The Department of Veterans Affairs is beginning to divide its inpatient units into two zones to separate non-infectious patients from those with novel coronavirus, officials said. And when the need arises, as the new phased plan predicts it will, officials plan to discharge non-critical patients and even build new facilities.
The plan is part of a four-phased pandemic response blueprint released Friday, weeks after the VA was criticized for not publicly disclosing its plan to help veterans and the federal government respond to the COVID-19 pandemic.
The VA is currently in Phase 2, "Initial Response," which means staff are focusing on mitigating local or regional outbreaks by creating two zones.
Phase 3 is when the condition becomes drastic -- patient demand surpasses the VA's capability or supply chain. All routine care will be reduced or stopped at VA medical facilities, and the VA staff will then begin using other spaces like an outlying ward or field hospital to take in veterans and possibly the civilian public.
In outbreak mitigation phase, standard and COVID-19 zones will have separate air flows and staff restrooms and break and call rooms to eliminate the chance of cross contamination. This new division is in addition to the VA's current practice of pre-screening patients and asking them to call instead of just walking into a clinic.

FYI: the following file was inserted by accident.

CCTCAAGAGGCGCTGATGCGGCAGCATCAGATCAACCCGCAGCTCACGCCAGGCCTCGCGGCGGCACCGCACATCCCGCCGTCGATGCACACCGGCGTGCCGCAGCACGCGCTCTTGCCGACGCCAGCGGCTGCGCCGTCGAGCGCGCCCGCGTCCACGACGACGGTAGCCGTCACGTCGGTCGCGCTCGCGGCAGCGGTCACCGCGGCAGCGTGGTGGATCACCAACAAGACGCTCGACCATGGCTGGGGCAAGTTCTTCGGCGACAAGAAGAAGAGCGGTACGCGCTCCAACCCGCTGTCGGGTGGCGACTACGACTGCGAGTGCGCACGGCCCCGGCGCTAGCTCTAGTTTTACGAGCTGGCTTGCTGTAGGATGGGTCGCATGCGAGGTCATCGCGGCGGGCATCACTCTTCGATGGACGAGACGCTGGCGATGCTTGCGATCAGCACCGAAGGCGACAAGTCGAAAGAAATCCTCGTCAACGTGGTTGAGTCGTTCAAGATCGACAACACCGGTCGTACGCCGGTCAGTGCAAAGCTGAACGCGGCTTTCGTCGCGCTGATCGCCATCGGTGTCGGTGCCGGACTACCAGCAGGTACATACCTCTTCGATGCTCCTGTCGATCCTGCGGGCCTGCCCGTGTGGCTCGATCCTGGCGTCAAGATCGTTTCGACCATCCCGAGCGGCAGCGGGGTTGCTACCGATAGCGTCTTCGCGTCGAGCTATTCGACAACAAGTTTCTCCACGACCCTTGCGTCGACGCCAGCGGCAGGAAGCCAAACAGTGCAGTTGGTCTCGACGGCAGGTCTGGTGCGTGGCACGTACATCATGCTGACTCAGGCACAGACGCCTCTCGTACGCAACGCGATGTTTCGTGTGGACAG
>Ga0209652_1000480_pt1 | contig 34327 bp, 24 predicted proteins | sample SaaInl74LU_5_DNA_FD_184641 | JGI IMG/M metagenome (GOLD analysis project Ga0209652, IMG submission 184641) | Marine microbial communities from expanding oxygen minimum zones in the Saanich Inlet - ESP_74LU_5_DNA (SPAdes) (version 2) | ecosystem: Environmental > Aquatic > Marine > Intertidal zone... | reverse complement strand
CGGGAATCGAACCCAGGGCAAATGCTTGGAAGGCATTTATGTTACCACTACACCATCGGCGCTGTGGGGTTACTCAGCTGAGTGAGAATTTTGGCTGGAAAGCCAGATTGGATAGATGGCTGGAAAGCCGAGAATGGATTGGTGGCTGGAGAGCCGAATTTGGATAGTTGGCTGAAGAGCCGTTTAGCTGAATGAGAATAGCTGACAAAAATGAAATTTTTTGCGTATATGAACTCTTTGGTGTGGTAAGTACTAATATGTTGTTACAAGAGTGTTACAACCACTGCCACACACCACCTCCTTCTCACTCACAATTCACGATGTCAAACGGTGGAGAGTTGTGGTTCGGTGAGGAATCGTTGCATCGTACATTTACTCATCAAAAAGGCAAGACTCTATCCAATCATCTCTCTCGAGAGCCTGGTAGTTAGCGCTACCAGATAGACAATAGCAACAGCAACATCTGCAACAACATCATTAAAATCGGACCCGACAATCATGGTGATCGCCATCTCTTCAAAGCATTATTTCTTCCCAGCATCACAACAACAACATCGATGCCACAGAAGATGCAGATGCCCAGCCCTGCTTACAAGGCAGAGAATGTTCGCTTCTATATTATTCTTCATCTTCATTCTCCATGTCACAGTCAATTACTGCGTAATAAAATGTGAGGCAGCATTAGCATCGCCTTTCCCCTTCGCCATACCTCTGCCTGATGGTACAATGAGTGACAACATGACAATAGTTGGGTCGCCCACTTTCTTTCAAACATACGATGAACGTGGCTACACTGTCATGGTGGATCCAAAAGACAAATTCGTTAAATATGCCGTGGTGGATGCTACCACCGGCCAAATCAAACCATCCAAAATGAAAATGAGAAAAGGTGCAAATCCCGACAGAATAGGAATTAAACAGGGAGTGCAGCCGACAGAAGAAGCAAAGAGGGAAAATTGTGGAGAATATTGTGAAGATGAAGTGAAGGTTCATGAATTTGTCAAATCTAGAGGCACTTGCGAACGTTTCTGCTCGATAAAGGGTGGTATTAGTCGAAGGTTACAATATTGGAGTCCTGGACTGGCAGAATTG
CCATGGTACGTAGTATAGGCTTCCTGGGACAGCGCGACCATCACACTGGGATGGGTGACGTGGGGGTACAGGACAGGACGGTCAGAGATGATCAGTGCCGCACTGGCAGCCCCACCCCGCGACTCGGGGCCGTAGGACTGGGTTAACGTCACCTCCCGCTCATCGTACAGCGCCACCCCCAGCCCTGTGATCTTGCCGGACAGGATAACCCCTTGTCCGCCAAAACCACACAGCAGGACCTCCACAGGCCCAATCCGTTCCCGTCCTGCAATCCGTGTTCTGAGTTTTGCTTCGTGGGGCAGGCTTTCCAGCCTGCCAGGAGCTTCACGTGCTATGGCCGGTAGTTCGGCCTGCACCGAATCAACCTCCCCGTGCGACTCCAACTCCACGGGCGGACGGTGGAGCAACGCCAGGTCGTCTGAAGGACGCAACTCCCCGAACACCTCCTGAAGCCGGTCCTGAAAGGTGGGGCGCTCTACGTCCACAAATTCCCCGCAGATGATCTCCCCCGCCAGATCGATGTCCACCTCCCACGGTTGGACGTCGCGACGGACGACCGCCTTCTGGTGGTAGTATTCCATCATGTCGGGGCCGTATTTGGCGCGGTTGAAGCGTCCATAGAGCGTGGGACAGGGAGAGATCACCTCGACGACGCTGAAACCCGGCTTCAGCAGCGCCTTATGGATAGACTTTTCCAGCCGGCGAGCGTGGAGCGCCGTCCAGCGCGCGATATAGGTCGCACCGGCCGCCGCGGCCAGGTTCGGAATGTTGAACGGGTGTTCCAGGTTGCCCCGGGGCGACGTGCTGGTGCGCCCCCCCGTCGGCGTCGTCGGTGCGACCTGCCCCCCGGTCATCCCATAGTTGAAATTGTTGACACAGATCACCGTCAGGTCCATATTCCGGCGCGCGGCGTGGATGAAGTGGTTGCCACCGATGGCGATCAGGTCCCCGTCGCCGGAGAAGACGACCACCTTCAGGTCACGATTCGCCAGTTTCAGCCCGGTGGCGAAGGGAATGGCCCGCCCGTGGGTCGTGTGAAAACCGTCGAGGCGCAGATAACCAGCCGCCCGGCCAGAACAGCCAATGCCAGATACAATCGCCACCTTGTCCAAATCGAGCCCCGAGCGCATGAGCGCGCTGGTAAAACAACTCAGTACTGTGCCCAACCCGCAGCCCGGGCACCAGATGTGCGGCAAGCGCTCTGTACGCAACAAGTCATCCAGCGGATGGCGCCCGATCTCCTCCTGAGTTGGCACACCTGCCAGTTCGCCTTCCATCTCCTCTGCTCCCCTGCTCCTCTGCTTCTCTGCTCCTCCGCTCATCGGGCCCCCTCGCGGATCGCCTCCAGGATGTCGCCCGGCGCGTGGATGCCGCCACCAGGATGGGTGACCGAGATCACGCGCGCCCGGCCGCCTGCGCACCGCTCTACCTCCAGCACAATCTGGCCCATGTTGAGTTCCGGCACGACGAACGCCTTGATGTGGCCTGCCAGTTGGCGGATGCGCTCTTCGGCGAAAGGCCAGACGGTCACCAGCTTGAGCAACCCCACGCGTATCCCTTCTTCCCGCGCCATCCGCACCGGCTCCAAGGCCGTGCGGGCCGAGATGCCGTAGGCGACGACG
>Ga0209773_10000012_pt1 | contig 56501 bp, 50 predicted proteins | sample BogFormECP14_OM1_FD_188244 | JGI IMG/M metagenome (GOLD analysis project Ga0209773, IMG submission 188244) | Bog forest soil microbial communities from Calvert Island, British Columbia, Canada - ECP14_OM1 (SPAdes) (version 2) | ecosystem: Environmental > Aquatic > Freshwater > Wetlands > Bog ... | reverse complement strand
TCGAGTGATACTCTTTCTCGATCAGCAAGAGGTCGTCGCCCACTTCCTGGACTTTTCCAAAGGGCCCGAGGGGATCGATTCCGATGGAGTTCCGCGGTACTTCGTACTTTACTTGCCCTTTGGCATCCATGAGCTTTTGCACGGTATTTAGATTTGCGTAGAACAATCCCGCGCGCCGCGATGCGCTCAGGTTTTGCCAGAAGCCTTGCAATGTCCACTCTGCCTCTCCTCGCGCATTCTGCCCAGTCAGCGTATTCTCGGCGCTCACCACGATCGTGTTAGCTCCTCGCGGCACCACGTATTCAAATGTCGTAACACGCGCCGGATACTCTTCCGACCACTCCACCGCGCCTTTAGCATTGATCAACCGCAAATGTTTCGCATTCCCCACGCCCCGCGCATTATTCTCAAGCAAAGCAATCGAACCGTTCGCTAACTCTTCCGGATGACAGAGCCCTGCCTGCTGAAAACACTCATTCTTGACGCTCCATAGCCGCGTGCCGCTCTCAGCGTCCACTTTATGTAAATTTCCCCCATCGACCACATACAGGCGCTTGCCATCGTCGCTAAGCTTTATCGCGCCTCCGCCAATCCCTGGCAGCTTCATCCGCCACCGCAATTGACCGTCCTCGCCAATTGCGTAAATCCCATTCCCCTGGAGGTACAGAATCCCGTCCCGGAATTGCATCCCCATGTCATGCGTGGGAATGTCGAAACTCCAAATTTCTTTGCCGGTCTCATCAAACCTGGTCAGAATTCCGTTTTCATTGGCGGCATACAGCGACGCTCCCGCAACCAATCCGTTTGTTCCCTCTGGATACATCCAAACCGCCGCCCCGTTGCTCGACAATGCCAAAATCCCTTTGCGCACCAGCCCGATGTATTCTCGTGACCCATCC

The VA pandemic response plan projects COVID-19 could last at least 18 months, and include multiple waves of illness. It also estimates that about 20% of patients infected with COVID-19 will need to be hospitalized, including about 5% who will need intensive care unit-level care and 2.3% who will need ventilator support.
To make room for these patients as the number of cases grow -- there were about 570 veterans diagnosed with the virus Friday -- the VA has suggested clinics reduce elective procedures, consolidate or shift non-coronavirus patients' quarters and set up tents.
The plan also suggests discharging patients who don't immediately need to be hospitalized, including those in residential programs. A Cincinnati news station reported last week in nearby Fort Thomas, Kentucky, some of these homeless VA patients are already being released and a few have said they have no place to go.
The plan's last phase, "Sustainment and Recovery," is a return to normal operations, but "a couple of the top priorities to consider would be to prepare for a second wave, reinitiate curtailed services during the surge phase, monitor the health and well-being of staff and rehabilitate (clean, service, and renew) all rooms, equipment and resources utilized in the response phase."
-- Dorothy Mills-Gregg can be reached at firstname.lastname@example.org. Follow her on Twitter at @DMillsGregg.